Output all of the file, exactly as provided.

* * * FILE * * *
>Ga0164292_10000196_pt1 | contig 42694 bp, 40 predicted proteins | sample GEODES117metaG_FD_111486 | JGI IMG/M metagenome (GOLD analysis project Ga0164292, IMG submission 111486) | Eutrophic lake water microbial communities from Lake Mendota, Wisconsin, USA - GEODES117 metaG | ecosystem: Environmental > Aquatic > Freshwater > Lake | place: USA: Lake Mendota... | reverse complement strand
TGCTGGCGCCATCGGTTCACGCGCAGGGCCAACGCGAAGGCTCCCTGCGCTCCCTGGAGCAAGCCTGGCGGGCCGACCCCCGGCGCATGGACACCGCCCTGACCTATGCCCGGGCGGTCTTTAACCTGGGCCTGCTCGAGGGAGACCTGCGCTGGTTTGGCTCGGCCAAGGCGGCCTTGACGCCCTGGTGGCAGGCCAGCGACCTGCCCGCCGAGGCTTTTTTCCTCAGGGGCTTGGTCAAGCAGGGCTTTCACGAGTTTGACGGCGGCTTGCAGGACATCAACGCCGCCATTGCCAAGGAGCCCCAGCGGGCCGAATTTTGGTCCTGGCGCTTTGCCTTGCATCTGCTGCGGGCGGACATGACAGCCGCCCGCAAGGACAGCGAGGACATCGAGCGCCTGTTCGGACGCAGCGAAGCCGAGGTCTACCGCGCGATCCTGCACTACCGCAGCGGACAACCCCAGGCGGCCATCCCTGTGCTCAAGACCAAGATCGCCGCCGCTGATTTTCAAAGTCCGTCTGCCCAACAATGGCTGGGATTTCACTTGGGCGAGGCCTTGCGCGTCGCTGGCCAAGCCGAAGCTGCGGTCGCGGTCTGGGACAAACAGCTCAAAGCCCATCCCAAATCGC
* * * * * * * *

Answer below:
>Ga0164292_10000196_pt1 | contig 42694 bp, 40 predicted proteins | sample GEODES117metaG_FD_111486 | JGI IMG/M metagenome (GOLD analysis project Ga0164292, IMG submission 111486) | Eutrophic lake water microbial communities from Lake Mendota, Wisconsin, USA - GEODES117 metaG | ecosystem: Environmental > Aquatic > Freshwater > Lake | place: USA: Lake Mendota... | reverse complement strand
TGCTGGCGCCATCGGTTCACGCGCAGGGCCAACGCGAAGGCTCCCTGCGCTCCCTGGAGCAAGCCTGGCGGGCCGACCCCCGGCGCATGGACACCGCCCTGACCTATGCCCGGGCGGTCTTTAACCTGGGCCTGCTCGAGGGAGACCTGCGCTGGTTTGGCTCGGCCAAGGCGGCCTTGACGCCCTGGTGGCAGGCCAGCGACCTGCCCGCCGAGGCTTTTTTCCTCAGGGGCTTGGTCAAGCAGGGCTTTCACGAGTTTGACGGCGGCTTGCAGGACATCAACGCCGCCATTGCCAAGGAGCCCCAGCGGGCCGAATTTTGGTCCTGGCGCTTTGCCTTGCATCTGCTGCGGGCGGACATGACAGCCGCCCGCAAGGACAGCGAGGACATCGAGCGCCTGTTCGGACGCAGCGAAGCCGAGGTCTACCGCGCGATCCTGCACTACCGCAGCGGACAACCCCAGGCGGCCATCCCTGTGCTCAAGACCAAGATCGCCGCCGCTGATTTTCAAAGTCCGTCTGCCCAACAATGGCTGGGATTTCACTTGGGCGAGGCCTTGCGCGTCGCTGGCCAAGCCGAAGCTGCGGTCGCGGTCTGGGACAAACAGCTCAAAGCCCATCCCAAATCGC